Local Coin Dealers: A local coin shop can be an excellent place to get started in the field of numismatics. There is usually a large assortment of books and supplies available. Coins can be examined in-person and questions about the hobby answered. Try to find an experienced dealer who has the knowledge to be an adviser and mentor in your collecting pursuits. Hopefully, you can also find someone who will spend the time to help you learn more about the wonderful world of numismatics.

The Internet: Over the last 25 years, the amount of rare-coin business conducted on the internet has exploded. Nearly every major rare-coin dealer (and many small ones) now has full-service websites. Auctions are conducted almost daily on many of the dealer sites, and the ability to utilize search engines has made locating many hard-to-find items much easier. It is safe to say that the internet has had a greater impact on the demand for rare coins than any other innovation. Qualified buyers can participate in auctions and peruse online catalogs to locate coins. There is also a tremendous amount of information about rare coins that can be found on the web. Caution must be utilized, however, as there is the possibility of fraud when buying online. It is usually advisable to buy rare coins only from dealers who back their material with guarantees of authenticity.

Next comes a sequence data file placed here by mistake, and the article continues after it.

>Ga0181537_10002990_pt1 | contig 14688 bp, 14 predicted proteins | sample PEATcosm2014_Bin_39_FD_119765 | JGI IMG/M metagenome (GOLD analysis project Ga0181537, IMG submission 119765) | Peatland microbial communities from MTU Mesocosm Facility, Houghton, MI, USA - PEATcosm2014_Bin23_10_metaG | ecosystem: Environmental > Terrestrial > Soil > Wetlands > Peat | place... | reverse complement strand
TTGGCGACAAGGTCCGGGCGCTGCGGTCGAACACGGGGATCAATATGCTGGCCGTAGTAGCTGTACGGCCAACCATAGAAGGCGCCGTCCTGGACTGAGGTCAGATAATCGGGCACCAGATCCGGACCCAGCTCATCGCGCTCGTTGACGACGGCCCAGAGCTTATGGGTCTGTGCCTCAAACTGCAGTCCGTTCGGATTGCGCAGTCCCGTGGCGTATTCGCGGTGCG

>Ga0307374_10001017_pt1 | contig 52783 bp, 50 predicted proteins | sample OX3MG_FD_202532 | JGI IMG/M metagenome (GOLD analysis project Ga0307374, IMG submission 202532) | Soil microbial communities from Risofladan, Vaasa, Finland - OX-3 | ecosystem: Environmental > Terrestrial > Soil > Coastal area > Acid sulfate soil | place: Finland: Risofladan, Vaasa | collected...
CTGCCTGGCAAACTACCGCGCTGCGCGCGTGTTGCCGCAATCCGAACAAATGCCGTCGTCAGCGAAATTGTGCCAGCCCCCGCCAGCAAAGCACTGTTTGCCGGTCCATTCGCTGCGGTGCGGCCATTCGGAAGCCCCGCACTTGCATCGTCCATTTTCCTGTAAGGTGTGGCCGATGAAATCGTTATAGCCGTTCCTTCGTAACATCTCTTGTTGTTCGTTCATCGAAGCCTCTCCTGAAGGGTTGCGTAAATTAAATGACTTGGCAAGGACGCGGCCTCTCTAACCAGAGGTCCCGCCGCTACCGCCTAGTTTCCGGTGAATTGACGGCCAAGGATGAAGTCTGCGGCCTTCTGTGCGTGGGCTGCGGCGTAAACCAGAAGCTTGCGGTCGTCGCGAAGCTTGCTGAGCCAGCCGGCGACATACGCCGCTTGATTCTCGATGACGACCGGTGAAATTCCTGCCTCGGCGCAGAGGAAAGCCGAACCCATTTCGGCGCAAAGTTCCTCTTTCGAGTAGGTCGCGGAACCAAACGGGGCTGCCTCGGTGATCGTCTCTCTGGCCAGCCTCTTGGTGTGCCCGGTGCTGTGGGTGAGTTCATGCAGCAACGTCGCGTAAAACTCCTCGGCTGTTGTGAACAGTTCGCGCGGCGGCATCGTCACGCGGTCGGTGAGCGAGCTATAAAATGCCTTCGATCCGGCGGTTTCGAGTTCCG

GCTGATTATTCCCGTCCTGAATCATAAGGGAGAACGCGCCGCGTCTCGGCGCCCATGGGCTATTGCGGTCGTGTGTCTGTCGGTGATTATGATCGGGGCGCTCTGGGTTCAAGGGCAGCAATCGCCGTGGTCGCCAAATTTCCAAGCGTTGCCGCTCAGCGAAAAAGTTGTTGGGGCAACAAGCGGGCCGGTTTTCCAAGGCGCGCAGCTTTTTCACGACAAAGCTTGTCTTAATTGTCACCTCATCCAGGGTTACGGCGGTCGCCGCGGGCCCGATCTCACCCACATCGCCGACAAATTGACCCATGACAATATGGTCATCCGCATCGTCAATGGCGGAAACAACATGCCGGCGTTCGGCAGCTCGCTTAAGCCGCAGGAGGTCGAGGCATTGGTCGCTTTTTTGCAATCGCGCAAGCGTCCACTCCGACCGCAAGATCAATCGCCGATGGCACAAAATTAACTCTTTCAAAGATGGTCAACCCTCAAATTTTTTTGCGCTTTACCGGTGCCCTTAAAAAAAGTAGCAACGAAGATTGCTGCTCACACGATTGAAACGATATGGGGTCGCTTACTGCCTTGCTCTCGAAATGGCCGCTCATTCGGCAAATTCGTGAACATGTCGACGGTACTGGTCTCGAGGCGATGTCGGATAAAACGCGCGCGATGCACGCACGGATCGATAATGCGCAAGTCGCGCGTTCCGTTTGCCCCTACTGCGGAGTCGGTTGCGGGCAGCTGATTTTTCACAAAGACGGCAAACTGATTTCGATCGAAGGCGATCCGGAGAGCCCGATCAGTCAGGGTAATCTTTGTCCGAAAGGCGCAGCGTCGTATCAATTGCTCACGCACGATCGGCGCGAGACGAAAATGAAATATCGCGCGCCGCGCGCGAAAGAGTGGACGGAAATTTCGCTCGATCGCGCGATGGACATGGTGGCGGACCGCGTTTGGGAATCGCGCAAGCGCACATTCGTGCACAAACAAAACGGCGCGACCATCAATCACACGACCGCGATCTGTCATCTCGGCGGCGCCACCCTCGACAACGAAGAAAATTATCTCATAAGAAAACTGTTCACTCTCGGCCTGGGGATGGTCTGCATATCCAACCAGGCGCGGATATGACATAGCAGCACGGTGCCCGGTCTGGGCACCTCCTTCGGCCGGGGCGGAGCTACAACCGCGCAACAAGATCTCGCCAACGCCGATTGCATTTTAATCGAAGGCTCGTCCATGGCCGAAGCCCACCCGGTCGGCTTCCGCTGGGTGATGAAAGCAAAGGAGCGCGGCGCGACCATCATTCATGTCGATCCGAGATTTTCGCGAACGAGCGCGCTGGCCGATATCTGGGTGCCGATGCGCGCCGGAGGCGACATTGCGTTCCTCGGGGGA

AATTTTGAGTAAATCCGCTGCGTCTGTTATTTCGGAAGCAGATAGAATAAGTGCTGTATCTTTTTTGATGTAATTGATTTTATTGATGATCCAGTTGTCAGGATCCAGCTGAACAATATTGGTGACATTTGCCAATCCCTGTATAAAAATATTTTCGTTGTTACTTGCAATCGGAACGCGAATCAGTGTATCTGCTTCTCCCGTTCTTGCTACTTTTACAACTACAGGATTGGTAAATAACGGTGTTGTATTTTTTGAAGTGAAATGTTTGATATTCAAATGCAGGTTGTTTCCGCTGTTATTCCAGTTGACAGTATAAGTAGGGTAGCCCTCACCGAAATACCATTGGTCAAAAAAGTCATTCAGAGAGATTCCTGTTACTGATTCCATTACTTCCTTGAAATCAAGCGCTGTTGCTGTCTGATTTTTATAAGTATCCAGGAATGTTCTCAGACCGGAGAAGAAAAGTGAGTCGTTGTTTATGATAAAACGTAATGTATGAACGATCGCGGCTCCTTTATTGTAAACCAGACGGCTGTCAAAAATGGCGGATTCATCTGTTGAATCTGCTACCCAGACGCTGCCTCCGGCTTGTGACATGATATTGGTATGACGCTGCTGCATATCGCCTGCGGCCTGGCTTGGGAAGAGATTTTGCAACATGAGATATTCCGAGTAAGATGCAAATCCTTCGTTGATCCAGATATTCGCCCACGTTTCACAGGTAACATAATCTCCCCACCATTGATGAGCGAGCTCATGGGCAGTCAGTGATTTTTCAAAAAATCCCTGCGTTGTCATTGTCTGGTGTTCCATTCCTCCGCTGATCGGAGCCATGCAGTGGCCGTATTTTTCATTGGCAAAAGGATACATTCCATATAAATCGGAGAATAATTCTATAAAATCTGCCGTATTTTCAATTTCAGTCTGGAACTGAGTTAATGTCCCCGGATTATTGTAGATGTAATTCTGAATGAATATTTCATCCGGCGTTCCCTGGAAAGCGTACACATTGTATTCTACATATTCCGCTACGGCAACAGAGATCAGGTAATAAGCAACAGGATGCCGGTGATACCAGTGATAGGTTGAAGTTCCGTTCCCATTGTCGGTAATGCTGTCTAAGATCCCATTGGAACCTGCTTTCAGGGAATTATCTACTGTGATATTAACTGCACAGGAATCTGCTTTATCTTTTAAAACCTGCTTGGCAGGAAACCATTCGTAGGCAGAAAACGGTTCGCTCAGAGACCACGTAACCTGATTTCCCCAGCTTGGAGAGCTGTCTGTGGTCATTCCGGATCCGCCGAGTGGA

Coin Shows: It may be fun to surf the web looking for that perfect coin for your collection, but nothing beats going to a large coin show. There are literally millions of dollars’ worth of rare coins at any given venue. Coin shows are held locally, regionally and nationally almost every week in some part of the country. Almost every sort of coin can be found at large coin shows. There are dealers who carry only Indian Head Cents; there are dealers with nothing but Morgan Dollars. Ancient and world coins are also well represented at most coin shows. The largest show each year is the annual summer convention of the American Numismatic Association (ANA).

Rare Coin Auctions: When very large collections are sold, the owners or their heirs often call on the larger numismatic auction firms. Auction firms accept consignments and sell them at public auctions or, more frequently now, online-only sales. Many of the rarest and most expensive coins are sold in this manner. These sales provide an excellent opportunity to purchase hard-to-find numismatic items.